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Federal Trade Commission v. AT&T Mobility LLC

United States Court of Appeals, Ninth Circuit

August 29, 2016

Federal Trade Commission, Plaintiff-Appellee,
v.
AT&T Mobility LLC, a limited liability company, Defendant-Appellant.

          Argued and Submitted June 17, 2016 San Francisco, California

         Appeal from the United States District Court for the Northern District of California D.C. No. 3:14-cv-04785-EMC Edward M. Chen, District Judge, Presiding

          Michael K. Kellogg (argued) and Mark C. Hansen; Kellogg, Huber, Hansen, Todd, Evans & Figel, P.L.L.C., Washington, D.C.; David L. Anderson, Sidley Austin LLP, San Francisco, California; for Defendant-Appellant.

          Joel Marcus (argued), Director of Litigation; Matthew M. Hoffman and David L. Sieradzki, Attorneys; David C. Shonka, Acting General Counsel; Federal Trade Commission, Washington, D.C.; Evan Rose, Matthew D. Gold, and Linda K. Badger, Federal Trade Commission, San Francisco, California; for Plaintiff-Appellee.

          Before: Richard R. Clifton, and Sandra S. Ikuta, Circuit Judges, and William Q. Hayes, [*] District Judge.

         SUMMARY[**]

         Federal Trade Commission Act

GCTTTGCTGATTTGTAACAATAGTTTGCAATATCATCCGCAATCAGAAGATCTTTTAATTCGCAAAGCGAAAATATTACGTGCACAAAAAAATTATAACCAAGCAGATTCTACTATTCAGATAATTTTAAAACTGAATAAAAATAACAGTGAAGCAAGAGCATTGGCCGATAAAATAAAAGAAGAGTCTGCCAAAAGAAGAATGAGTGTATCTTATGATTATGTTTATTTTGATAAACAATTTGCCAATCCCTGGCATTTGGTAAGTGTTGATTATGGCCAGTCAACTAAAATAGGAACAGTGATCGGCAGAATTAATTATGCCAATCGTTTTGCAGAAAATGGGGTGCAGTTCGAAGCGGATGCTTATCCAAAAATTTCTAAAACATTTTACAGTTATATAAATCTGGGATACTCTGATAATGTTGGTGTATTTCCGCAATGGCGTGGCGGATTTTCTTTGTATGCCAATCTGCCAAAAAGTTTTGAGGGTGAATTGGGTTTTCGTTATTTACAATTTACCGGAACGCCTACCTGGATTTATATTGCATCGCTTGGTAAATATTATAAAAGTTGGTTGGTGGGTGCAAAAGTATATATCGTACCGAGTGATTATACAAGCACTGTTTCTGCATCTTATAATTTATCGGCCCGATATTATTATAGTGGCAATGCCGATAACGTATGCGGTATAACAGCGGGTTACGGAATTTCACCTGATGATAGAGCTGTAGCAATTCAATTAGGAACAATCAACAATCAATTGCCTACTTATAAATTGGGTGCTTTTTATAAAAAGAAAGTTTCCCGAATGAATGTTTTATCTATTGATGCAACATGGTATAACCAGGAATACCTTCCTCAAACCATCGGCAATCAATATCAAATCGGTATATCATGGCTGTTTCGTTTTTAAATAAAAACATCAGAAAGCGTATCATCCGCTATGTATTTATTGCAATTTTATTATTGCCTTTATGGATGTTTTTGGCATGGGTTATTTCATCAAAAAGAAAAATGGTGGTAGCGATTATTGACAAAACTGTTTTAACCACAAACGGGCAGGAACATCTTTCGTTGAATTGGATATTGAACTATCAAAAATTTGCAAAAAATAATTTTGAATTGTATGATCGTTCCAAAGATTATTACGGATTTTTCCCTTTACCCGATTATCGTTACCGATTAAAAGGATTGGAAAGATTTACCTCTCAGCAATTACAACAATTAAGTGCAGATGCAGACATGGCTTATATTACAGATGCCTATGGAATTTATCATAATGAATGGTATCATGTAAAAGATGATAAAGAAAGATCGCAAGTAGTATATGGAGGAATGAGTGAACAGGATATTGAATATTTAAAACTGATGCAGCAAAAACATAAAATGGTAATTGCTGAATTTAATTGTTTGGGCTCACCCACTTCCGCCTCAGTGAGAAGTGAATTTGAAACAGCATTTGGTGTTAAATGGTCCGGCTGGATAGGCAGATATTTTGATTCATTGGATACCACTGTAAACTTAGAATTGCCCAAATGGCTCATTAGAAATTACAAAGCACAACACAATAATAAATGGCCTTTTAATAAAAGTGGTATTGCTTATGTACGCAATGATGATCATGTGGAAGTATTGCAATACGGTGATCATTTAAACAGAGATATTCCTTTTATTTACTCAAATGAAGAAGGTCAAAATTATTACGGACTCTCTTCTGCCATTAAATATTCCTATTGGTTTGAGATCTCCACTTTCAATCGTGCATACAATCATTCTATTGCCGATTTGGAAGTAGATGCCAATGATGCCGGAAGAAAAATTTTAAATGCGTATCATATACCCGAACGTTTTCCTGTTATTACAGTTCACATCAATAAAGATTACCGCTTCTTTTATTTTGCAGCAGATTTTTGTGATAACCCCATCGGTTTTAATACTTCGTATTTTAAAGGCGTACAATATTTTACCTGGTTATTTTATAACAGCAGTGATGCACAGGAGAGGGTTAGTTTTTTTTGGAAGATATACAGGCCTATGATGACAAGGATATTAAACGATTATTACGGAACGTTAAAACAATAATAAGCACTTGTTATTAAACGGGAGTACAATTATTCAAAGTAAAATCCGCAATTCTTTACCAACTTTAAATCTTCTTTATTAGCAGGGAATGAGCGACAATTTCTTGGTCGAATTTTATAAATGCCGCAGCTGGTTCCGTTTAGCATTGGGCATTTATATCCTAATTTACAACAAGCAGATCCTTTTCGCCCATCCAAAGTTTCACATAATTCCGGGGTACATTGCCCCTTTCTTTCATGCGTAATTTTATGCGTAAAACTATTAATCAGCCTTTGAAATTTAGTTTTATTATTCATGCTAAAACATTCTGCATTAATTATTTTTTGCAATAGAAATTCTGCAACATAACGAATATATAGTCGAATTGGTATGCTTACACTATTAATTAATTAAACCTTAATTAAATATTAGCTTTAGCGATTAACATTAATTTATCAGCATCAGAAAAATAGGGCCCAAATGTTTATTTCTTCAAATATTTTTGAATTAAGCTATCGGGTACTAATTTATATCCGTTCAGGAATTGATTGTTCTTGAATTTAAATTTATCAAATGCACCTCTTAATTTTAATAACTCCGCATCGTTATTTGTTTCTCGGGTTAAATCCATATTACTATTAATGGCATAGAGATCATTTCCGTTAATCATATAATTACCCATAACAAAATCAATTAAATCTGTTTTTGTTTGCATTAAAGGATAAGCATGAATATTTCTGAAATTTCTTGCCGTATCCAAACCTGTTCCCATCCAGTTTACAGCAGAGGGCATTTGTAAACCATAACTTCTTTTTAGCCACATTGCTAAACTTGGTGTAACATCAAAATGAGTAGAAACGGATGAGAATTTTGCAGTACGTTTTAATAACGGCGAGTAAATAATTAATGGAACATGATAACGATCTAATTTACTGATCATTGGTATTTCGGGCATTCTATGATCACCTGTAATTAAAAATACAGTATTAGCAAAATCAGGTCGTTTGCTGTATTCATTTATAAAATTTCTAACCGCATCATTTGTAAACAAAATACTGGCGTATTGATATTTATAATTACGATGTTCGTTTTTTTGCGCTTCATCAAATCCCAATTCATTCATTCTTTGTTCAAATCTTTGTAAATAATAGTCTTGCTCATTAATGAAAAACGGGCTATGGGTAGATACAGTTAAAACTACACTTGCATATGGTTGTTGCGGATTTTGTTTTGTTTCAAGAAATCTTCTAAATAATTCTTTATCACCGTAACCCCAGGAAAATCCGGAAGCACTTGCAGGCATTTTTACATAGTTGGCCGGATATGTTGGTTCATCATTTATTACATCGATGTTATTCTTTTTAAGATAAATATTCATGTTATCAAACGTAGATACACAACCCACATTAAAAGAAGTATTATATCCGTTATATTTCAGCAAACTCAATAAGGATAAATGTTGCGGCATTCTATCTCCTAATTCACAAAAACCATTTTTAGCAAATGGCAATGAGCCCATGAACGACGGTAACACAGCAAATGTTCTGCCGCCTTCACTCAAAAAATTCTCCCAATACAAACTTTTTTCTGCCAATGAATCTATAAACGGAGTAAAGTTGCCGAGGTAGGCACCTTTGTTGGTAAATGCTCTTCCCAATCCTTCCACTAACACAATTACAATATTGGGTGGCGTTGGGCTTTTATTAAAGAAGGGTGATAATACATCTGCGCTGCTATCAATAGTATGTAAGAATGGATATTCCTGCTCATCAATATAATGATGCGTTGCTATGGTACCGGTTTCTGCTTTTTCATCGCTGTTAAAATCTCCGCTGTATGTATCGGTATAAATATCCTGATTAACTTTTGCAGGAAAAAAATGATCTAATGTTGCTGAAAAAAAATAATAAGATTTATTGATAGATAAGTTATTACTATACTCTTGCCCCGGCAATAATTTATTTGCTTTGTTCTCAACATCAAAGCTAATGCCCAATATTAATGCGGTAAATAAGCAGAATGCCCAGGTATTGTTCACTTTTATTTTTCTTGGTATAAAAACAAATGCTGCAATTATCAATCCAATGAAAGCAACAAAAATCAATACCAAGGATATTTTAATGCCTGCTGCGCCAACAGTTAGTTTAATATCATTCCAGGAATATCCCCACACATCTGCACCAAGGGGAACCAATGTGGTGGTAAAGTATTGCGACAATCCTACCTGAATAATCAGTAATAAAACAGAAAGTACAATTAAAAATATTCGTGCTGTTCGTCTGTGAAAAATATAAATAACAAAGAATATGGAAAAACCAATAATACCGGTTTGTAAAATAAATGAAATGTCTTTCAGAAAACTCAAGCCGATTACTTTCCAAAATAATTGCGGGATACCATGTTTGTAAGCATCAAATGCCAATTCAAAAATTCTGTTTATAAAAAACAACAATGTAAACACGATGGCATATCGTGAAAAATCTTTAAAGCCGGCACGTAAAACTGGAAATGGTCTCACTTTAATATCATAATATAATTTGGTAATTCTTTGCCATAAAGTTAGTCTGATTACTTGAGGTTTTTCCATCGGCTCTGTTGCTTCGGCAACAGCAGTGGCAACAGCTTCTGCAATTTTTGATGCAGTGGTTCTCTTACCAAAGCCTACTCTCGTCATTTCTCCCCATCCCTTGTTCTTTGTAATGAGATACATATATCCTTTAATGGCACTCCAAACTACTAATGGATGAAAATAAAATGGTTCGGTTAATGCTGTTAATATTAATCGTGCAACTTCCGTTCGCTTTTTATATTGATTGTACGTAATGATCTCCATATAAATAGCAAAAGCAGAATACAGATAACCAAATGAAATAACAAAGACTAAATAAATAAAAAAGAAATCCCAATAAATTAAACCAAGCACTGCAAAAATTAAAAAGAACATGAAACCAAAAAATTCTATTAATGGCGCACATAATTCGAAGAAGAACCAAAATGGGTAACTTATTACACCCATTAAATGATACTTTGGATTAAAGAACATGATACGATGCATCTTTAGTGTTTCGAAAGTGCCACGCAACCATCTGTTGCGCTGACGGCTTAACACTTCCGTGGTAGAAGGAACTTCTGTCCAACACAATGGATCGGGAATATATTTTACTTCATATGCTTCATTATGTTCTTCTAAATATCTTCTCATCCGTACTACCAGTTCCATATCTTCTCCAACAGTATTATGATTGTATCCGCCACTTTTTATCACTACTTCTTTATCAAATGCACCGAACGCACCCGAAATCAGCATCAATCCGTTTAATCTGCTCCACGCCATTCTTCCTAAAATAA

The panel reversed the district court's denial of AT&T Mobility LLC's motion to dismiss, and remanded for an entry of an order of dismissal in an action brought by the Federal Trade Commission under section 5 of the FTC Act that took issue with the adequacy of AT&T's disclosures regarding its data throttling plan, under which AT&T intentionally reduced the data speed of its customers with unlimited mobile data plans.

         Section 5 of the FTC Act contains an exemption for "common carriers subject to the Acts to regulate commerce." 15 U.S.C. § 45(a)(2). The panel held that AT&T was excluded from the coverage of section 5 of the FTC Act, and FTC's claims could not be maintained. Specifically, the panel held that, based on the language and structure of the FTC Act, the common carrier exception was a status-based exemption and that AT&T, as a common carrier, was not covered by section 5.

          OPINION

          CLIFTON, Circuit Judge.

         Through a practice referred to by the Federal Trade Commission as "data throttling, " AT&T Mobility LLC intentionally reduces the data speed of its customers with unlimited mobile data plans.[1] A throttled customer receives data at a substantially reduced speed during a given billing cycle once the customer's data usage during that billing cycle exceeds a threshold determined by AT&T. Unlimited data plan customers are throttled without regard to real-time network congestion.

         The FTC filed a complaint against AT&T under section 5 of the FTC Act, 15 U.S.C. § 45(a), taking issue with the adequacy of AT&T's disclosures regarding its data throttling program. The central issue before us is whether AT&T is covered by section 5, which exempts, among others, "common carriers subject to the Acts to regulate commerce." We conclude that AT&T is excluded from the coverage of section 5, and that the FTC's claims cannot be maintained.

         I.

         AT&T offers mobile voice service and mobile data service to its customers. Mobile data service allows customers with smartphones to access the internet using AT&T's mobile data network. Customers with mobile data service can, among other things, send and receive email, use GPS navigation, and stream videos.